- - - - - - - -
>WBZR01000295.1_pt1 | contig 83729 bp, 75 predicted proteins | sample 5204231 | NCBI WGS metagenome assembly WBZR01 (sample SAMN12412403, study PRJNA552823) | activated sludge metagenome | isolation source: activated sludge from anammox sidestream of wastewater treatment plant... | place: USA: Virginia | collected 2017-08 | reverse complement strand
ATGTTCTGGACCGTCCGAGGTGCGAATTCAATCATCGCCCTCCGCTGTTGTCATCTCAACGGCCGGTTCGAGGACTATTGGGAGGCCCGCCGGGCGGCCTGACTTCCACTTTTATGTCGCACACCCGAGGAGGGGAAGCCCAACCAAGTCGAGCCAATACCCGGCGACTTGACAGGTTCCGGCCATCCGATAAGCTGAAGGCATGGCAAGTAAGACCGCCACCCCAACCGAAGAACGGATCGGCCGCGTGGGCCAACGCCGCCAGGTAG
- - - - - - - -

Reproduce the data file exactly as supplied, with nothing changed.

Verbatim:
>WBZR01000295.1_pt1 | contig 83729 bp, 75 predicted proteins | sample 5204231 | NCBI WGS metagenome assembly WBZR01 (sample SAMN12412403, study PRJNA552823) | activated sludge metagenome | isolation source: activated sludge from anammox sidestream of wastewater treatment plant... | place: USA: Virginia | collected 2017-08 | reverse complement strand
ATGTTCTGGACCGTCCGAGGTGCGAATTCAATCATCGCCCTCCGCTGTTGTCATCTCAACGGCCGGTTCGAGGACTATTGGGAGGCCCGCCGGGCGGCCTGACTTCCACTTTTATGTCGCACACCCGAGGAGGGGAAGCCCAACCAAGTCGAGCCAATACCCGGCGACTTGACAGGTTCCGGCCATCCGATAAGCTGAAGGCATGGCAAGTAAGACCGCCACCCCAACCGAAGAACGGATCGGCCGCGTGGGCCAACGCCGCCAGGTAG